Jeffrey Sullivan, arbitration partner at Allen & Overy, was recently invited by the ICSID secretary-general to speak at the Energy Charter Treaty Conference, which took place in Paris on 7 March 2014 to mark the 20th anniversary of the Energy Charter Treaty.
The Energy Charter Treaty is a multilateral treaty created with the aim of opening energy markets in its member states by establishing a legal framework to liberalise trade and investment and minimise associated risks.
Allen & Overy acted in the first arbitration in relation to the Energy Charter Treaty in 2001. The law firm has acted in more Energy Charter Treaty claims than any other law firm (advising parties in a fifth of all claims brought under the treaty) and is currently acting in six separate arbitrations brought under the treaty.
Sullivan shared his views on the Energy Charter Treaty 20 years after its inception and sought to dispel some of the recent criticism to which the investment arbitration regime has been subject, particularly with regard to its impact on states’ right to regulate on matters of public policy.
He highlighted that while states voluntarily give up some sovereignty when entering into any treaty, this is a compromise that they accept in the hope of receiving the benefit of additional foreign investment. Moreover, the awards rendered by tribunals applying the treaty indicate that a state will not be found to have breached the treaty where it enacts a proportionate regulatory measure in the public interest where those measures do not contradict any specific representations or commitments made by the state.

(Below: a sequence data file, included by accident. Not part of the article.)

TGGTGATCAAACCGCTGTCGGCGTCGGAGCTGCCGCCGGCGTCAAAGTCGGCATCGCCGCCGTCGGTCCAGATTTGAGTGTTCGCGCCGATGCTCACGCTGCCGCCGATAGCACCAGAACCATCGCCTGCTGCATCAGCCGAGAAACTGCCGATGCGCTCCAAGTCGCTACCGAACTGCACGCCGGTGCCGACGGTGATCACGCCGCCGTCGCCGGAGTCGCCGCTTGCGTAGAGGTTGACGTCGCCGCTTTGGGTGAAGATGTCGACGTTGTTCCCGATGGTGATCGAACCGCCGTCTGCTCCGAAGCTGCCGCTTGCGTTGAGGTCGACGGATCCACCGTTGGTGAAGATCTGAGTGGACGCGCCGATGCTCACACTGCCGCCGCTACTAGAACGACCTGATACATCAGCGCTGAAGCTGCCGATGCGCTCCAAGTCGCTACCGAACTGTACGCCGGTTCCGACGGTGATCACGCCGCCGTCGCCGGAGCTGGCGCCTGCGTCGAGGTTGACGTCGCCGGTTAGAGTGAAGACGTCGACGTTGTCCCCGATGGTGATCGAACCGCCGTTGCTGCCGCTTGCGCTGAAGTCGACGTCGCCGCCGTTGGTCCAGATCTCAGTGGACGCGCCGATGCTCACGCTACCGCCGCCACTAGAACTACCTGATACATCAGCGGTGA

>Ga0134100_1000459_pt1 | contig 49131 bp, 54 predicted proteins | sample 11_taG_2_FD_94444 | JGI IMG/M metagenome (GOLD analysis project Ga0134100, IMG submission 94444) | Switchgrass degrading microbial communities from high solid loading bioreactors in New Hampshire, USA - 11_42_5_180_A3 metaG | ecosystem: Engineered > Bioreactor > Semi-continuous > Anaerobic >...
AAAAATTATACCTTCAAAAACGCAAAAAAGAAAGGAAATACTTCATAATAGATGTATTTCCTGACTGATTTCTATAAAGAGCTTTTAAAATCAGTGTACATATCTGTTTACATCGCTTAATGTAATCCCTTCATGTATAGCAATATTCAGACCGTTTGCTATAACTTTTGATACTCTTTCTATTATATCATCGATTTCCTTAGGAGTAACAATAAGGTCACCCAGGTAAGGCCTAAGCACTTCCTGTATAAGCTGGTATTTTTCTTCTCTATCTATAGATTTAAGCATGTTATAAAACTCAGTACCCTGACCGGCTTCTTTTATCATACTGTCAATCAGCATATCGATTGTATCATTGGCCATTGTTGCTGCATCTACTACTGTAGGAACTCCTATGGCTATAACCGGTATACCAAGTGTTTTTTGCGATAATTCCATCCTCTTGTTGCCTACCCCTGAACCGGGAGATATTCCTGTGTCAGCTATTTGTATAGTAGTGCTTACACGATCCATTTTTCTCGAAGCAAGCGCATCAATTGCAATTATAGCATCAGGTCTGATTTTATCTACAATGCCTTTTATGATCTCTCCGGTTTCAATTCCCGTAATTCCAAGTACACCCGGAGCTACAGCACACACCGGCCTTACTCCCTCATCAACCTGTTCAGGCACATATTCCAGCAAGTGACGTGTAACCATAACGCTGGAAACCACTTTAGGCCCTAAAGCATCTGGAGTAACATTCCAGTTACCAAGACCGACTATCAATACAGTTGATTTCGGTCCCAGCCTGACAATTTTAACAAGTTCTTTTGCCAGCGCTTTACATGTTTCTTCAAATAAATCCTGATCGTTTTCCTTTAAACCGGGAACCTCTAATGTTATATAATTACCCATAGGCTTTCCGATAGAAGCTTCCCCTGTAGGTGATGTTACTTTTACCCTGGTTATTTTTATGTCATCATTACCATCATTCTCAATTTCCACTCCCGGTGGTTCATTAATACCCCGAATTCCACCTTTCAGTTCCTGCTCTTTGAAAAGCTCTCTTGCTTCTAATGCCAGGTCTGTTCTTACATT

Sullivan added that the Energy Charter Treaty is the only example of a sector-specific multilateral investment treaty for good reason. Energy investments are typically high risk, long term and capital intensive. Investors are therefore more likely to make a cross-border investment in this sector where the host state provides some form of investment protection and a greater degree of regulatory stability. States have agreed to offer the investment protections found in the Energy Charter Treaty because they require foreign capital to exploit their natural energy resources.
Sullivan also dismissed claims that the Energy Charter Treaty, or investment arbitration as a whole, has generated an unreasonably high number of claims against states. He observed that, as at the end of 2012, there had been a total of 514 investment arbitration claims. To put this in perspective, in the US there have been more than 143 domestic court challenges to president Barack Obama’s healthcare legislation alone. Where one measure in one country has provoked so many claims, it is difficult to conclude that the entire global investment arbitration regime has generated an inordinate number of challenges to governments and their right to regulate.